For those who are passionate about learning Russian and want to practice their speaking skills, there is an option from Volunteer Connection. Russian Drop-In Conversation Lab is available every Tuesday and Thursday from 5 to 7 p.m. over Zoom.
There are a lot of students taking Russian classes who want to improve their linguistic skills. However, that can be tricky while only doing it for school credit.
“The main idea of Russian Lab is to take the language outside of the classroom,” said Isaac Pacheco, a junior studying theater performance and the Russian Lab director.
When students learn a foreign language in the classroom, they think more about their grades. To achieve progress with understanding the language, there should be a place for practice in real life. The Russian Lab is a safe environment where students can start talking without fear of negative assessment.
“Students are scared to speak, as they do not want to be wrong; they want to be right,“ said Lyndsey Breksa, a tutor from the Russian Lab. “But I always tell them that it is a no-judgment zone, and you have to make mistakes.”
The tutors’ attitudes motivates everyone to move forward. Individuals who have a better idea about the aspects and subtleties of the specific tongue can assist with pronunciation.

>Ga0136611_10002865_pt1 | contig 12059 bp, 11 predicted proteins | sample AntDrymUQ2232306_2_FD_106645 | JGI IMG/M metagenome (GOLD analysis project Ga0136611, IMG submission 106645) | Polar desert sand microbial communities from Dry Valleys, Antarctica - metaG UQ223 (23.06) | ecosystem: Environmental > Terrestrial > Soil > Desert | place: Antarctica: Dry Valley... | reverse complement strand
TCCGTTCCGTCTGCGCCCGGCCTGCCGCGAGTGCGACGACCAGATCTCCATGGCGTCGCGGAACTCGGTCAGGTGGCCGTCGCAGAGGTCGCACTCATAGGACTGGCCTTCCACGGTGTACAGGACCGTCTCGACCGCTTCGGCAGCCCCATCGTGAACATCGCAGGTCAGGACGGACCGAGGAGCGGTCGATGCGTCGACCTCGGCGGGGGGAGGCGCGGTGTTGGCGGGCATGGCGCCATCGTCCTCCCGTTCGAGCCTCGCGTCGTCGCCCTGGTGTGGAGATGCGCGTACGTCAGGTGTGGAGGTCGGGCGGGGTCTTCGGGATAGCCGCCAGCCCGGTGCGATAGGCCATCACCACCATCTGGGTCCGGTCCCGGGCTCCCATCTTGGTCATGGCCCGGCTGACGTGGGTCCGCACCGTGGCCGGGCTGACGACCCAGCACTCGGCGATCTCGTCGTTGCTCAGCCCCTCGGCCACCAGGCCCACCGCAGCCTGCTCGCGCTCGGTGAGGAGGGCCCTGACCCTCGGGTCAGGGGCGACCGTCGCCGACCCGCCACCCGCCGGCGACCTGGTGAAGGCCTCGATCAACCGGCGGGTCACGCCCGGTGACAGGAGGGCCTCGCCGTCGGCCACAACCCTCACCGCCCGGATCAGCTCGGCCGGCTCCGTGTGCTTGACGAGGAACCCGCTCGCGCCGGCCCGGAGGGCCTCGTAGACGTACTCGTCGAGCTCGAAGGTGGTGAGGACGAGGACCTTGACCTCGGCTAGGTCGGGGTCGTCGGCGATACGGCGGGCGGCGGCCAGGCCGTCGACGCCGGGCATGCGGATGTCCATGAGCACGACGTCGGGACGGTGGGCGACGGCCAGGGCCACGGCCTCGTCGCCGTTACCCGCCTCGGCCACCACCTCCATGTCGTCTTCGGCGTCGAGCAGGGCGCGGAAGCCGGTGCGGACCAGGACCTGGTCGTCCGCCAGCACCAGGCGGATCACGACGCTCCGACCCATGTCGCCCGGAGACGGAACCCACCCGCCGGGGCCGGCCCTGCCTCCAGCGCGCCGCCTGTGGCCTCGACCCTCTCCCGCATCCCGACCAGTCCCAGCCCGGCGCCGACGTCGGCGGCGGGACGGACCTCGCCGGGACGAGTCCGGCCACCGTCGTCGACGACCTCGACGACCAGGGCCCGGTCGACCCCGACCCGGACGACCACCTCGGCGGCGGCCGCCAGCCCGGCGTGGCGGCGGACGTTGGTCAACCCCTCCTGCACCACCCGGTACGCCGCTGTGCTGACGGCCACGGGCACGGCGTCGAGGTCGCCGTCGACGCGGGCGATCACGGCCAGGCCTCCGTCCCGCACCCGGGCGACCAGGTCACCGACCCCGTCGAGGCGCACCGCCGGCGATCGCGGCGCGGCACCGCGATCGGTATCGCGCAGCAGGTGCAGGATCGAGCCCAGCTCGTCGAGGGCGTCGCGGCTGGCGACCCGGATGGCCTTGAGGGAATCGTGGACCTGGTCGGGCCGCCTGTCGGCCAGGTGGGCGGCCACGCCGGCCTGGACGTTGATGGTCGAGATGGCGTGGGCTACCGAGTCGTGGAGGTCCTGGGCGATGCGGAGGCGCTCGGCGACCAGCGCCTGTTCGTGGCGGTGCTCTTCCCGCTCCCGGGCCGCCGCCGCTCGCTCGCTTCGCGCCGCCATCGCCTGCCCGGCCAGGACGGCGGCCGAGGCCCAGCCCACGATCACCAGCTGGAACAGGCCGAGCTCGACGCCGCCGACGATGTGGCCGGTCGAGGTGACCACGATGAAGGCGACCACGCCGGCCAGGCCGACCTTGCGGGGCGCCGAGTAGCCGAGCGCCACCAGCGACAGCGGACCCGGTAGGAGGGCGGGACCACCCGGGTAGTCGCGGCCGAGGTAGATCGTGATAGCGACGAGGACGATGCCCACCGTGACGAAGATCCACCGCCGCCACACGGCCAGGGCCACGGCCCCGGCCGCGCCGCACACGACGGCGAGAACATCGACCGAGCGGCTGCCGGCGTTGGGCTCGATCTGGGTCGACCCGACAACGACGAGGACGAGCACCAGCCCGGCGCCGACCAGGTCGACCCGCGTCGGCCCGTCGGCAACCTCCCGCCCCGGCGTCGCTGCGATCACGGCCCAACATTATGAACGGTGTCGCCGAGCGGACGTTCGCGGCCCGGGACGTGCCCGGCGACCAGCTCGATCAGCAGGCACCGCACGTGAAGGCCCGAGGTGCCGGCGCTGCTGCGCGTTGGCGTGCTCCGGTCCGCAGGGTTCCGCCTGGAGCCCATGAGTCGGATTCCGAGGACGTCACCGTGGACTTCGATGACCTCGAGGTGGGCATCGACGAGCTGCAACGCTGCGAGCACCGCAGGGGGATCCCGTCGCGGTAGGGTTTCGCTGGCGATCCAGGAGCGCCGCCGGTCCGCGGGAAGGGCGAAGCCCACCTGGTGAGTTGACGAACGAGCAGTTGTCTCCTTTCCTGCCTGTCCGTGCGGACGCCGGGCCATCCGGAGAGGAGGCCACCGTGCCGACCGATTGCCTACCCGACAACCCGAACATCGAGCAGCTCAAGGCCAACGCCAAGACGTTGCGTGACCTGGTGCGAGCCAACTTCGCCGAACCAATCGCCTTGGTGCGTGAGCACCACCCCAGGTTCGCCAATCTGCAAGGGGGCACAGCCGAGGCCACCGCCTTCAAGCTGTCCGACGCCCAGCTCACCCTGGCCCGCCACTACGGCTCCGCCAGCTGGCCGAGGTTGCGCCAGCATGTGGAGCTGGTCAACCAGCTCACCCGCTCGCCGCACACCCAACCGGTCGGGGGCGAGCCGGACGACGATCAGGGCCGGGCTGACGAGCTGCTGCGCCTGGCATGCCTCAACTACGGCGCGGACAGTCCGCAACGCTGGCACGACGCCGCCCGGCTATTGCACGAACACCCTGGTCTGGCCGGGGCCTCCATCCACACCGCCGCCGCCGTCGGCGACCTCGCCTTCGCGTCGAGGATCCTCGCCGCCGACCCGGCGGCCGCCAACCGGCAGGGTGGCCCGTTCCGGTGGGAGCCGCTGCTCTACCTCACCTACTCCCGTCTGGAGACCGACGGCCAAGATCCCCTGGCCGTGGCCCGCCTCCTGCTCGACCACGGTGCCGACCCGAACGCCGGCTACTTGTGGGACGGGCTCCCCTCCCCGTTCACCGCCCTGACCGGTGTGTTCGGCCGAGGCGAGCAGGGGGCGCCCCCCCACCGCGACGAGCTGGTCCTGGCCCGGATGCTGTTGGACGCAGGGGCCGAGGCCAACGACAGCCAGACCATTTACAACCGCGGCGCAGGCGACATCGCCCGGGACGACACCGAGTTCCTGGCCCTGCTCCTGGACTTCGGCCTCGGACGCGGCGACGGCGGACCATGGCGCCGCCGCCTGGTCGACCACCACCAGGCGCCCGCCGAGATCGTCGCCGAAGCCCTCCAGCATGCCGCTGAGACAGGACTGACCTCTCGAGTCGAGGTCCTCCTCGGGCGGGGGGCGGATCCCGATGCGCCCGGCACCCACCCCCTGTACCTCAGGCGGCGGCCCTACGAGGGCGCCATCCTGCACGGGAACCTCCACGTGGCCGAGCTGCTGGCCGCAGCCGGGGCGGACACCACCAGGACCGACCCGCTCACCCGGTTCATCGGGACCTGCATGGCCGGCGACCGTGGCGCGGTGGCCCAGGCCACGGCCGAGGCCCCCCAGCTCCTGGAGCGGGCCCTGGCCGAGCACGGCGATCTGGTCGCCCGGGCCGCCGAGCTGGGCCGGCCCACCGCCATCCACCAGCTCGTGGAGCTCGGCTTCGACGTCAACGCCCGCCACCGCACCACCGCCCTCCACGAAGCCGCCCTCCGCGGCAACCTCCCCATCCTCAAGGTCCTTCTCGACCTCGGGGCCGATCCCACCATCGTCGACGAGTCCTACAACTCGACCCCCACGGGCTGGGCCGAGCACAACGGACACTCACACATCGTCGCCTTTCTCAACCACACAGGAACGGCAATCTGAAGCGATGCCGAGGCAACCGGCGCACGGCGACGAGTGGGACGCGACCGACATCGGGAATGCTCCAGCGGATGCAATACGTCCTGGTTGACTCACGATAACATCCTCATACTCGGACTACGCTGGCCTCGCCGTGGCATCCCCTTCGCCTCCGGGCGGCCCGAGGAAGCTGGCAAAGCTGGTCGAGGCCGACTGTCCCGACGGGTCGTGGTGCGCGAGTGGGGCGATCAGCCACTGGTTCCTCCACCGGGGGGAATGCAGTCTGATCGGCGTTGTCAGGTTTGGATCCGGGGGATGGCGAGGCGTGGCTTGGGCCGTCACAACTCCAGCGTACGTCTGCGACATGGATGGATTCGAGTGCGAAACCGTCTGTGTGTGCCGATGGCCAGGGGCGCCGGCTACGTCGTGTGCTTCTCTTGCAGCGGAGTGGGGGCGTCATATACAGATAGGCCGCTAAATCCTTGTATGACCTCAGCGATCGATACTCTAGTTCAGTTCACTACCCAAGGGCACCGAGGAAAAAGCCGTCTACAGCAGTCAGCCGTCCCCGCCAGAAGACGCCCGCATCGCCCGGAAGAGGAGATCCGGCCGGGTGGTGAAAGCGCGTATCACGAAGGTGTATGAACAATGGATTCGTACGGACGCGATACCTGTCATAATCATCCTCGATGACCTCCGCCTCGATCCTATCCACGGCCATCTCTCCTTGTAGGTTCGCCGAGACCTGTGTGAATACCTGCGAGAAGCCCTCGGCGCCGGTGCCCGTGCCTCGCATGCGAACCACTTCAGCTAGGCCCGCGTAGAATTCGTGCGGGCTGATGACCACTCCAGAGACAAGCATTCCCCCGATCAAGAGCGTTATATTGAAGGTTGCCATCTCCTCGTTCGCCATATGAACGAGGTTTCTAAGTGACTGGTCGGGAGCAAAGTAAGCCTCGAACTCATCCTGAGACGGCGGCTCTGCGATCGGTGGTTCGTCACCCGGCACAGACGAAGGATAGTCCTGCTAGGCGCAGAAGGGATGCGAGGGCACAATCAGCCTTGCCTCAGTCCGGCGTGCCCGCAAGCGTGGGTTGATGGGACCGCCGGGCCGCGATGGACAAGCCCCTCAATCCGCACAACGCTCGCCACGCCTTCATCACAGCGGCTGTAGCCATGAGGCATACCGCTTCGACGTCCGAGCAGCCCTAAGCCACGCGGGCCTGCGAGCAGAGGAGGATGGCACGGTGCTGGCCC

Along with verbal practice, the Russian Lab is a good place to clarify aspects of the language that may have been unclear during class.
“I do not teach people anything new,” Breksa said. “I help them to practice what they know and help them utilize their vocabulary so they can try what they know in Russian.”
Tutors will not give the answers for homework, but they can direct students onto the right road to understanding different aspects. The main distinction between Russian and English is that, in Russian, there are a lot of different endings to words. These endings depend on the time, amount or person to whom this word is referred. Getting used to these endings is the tricky part for everyone who is learning Russian. Tutors can help with such questions that are confusing or remind students about things that are missing.
“If you are serious about learning the language and getting direct pleasure from what you have learned, you need to go to where that language is spoken,” Rebecca Braun, a senior lecturer at Lancaster University, told the Guardian
That is helpful advice for learning any language. In this case, the Russian Lab gives students a chance to talk and discuss all necessary questions.
“There is not the same word for everything in each language,” Breksa said. “People’s brains think differently in different languages. The earlier you know this, the easier that will be to learn more.”
Before the COVID-19 pandemic started, the Russian Lab had a lot of great activities to practice the language.
“We usually did Russian movie and games times,” Pacheco said. “Hopefully soon we can get back to things like that.”
Tutors want to show their support and understanding to students who are experiencing difficulties.
“I like trying to help people learn another language,” Breksa said. “I like seeing progress and just letting people know that they are doing a great job.”
All the people who work in the Russian Lab are passionate about it. They provide students with powerful support, and tutors care about those who attend their meetings.
Come to the Russian Lab to feel love and support in another language.